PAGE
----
Suspended Ceilings - How to Fit a DIY Suspended or Drop Ceiling Kit in a Room in Your Home

Summary: How to choose and install a suspended ceiling including a guide to fitting ceiling tiles. In this DIY project guide you will learn all about how to fit a suspended ceiling within a room in your home. Find out about the benefits that a suspended ceiling has over a traditional ceiling, what common sizes of tiles are available and what types of cross tee fixings there are, how to fix the angle beading around your room and how to work out where to put your cut tiles so that they are uniform. Also find out how to fix suspension wires and how to cut tiles to fit.

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What are the Benefits of a Suspended Ceiling?

Fitting a suspended ceiling can create many benefits in a room. The usual thinking is that suspended ceilings are for commercial use only but with more and more refurbishment and renovation happening in the UK (as home owners try to improve rather than move) suspended ceilings are becoming more and more popular.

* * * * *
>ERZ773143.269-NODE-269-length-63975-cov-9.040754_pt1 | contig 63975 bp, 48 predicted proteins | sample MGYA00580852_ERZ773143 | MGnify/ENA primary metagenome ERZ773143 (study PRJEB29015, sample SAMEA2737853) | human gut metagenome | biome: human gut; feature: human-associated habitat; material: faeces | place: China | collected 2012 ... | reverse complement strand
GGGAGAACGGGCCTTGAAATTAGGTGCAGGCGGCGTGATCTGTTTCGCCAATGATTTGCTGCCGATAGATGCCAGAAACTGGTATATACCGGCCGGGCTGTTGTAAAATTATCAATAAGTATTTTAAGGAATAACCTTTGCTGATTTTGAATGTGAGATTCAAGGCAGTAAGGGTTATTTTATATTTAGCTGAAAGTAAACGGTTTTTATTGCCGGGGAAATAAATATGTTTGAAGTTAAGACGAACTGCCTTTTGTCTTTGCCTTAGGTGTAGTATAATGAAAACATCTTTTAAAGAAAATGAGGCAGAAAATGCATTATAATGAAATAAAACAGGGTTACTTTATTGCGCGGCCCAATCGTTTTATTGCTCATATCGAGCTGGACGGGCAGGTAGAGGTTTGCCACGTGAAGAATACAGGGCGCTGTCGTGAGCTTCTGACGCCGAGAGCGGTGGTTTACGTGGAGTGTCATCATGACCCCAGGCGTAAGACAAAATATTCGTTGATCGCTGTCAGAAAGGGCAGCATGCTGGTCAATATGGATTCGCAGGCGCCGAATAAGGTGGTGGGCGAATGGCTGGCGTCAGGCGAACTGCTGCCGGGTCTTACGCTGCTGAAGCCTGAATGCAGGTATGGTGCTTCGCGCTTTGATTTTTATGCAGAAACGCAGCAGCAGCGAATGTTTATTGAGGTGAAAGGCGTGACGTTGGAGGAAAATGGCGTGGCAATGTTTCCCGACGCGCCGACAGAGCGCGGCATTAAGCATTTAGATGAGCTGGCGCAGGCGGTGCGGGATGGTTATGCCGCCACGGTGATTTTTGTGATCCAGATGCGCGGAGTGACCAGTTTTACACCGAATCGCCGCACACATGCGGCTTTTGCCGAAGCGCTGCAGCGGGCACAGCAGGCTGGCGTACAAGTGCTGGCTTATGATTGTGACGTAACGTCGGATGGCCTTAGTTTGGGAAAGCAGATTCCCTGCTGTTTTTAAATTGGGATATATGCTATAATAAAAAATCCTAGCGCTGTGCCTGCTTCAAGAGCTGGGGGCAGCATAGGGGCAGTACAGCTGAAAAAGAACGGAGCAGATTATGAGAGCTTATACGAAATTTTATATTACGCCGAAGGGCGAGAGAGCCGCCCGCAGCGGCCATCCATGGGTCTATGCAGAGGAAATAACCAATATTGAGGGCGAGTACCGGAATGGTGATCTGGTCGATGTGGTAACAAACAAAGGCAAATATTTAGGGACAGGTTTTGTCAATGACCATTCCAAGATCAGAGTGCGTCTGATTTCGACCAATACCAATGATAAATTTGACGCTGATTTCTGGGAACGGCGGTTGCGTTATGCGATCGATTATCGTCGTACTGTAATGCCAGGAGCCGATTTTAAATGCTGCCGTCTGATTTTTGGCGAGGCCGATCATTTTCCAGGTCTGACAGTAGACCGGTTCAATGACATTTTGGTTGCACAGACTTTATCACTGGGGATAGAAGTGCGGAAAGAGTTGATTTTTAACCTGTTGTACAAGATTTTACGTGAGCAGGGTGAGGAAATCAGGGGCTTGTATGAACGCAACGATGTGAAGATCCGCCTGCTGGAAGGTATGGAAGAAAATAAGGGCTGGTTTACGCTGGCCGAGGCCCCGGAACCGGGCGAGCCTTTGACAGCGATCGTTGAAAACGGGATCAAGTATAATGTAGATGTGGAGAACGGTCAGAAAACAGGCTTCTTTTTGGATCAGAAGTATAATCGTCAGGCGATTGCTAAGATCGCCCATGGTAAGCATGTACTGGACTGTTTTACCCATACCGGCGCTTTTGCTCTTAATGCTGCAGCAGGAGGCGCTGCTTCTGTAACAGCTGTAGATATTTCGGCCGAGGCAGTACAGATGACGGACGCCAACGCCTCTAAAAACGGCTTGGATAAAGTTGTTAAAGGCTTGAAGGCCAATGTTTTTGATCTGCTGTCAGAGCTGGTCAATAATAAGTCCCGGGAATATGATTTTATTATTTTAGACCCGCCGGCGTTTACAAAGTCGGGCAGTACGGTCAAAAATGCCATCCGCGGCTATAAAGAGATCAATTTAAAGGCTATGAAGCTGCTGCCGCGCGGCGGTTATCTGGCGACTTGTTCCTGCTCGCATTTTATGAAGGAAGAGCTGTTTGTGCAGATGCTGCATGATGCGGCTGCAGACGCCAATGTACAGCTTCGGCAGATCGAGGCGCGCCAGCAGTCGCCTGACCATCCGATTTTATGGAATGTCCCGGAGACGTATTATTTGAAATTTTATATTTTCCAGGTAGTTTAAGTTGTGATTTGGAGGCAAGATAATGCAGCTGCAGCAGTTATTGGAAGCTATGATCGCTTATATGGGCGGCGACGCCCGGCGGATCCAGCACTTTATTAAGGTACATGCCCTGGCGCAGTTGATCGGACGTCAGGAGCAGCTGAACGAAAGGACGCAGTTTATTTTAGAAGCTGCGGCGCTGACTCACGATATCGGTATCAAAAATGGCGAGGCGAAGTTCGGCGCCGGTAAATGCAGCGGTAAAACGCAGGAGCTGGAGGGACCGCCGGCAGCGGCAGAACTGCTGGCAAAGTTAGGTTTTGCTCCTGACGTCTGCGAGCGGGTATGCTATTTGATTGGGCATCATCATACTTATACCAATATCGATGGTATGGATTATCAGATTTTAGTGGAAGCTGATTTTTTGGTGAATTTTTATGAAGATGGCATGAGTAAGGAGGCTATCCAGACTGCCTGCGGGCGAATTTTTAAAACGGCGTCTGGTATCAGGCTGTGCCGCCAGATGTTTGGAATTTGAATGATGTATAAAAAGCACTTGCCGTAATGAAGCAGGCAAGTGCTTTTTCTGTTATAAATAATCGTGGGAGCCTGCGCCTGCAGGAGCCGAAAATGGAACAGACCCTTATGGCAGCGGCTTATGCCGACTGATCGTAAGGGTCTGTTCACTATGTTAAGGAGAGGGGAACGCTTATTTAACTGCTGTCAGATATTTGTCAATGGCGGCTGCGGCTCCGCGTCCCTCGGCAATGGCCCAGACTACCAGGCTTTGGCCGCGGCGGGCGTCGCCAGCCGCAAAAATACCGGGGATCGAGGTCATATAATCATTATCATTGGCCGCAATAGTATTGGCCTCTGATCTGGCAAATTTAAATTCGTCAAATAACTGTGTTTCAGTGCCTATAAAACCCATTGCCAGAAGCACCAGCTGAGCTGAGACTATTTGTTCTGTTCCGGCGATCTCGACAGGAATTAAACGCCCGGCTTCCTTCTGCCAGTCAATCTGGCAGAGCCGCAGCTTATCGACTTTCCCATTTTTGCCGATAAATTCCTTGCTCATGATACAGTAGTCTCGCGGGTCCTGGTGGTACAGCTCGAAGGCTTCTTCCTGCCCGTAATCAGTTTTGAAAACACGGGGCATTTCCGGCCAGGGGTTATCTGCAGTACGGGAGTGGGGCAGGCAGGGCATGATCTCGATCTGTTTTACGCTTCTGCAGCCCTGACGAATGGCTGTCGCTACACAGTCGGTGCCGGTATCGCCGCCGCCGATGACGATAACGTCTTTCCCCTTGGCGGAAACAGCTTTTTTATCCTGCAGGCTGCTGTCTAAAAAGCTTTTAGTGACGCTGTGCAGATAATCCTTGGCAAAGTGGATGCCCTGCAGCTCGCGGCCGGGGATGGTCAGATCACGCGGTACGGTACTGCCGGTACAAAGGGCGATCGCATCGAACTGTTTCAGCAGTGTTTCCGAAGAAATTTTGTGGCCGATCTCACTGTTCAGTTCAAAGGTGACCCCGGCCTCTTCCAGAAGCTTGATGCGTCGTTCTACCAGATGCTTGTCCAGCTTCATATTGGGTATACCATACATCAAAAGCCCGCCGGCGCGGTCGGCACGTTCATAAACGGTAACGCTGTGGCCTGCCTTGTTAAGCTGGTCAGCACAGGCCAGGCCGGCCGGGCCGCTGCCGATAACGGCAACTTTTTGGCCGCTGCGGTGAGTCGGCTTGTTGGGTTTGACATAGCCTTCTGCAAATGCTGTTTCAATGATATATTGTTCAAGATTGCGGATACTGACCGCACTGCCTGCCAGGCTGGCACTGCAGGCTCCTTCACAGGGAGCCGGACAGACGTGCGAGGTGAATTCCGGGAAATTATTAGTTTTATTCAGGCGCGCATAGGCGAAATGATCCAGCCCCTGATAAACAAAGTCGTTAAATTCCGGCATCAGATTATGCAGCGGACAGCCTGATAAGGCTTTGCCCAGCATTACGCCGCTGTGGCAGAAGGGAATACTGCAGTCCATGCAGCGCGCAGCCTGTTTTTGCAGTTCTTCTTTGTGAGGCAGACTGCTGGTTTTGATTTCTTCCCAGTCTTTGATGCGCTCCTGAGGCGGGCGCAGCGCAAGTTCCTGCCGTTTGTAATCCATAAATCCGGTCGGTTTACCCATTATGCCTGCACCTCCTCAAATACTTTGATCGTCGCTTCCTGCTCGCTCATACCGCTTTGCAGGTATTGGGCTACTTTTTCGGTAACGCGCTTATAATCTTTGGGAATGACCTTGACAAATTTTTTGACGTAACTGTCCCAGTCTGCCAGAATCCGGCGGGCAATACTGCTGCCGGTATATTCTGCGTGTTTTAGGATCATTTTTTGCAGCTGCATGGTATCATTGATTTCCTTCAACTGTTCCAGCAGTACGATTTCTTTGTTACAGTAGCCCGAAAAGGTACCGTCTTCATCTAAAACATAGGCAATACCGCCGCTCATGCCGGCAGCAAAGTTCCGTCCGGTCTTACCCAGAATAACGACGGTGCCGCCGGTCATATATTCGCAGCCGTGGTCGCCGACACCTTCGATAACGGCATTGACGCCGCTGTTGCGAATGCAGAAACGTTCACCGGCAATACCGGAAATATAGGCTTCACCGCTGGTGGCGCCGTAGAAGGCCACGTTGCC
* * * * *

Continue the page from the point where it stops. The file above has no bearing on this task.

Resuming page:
There are many companies offering DIY suspended ceiling kits and our advice is to have a look round at these kits and select the one most suitable for your needs and abilities.

Types and Sizes of Suspended Ceiling Kits

When choosing a kit, think about the size of tiles you are going to use. The most common sizes are as follows:

  • 2 foot x 2 foot square
  • 2 foot by 4 foot rectangle

In most situations the smaller square tiles will suit a smaller room whereas the larger tiles tend to suit a larger room area.

When it comes to manufacturers, each tends to have its own specific fixing type for securing the cross tees to the main tees. Some of these fixings types and their manufacturer are stated below:

Types of cross tee fixing

Different types of cross tee fixing - Images courtesy of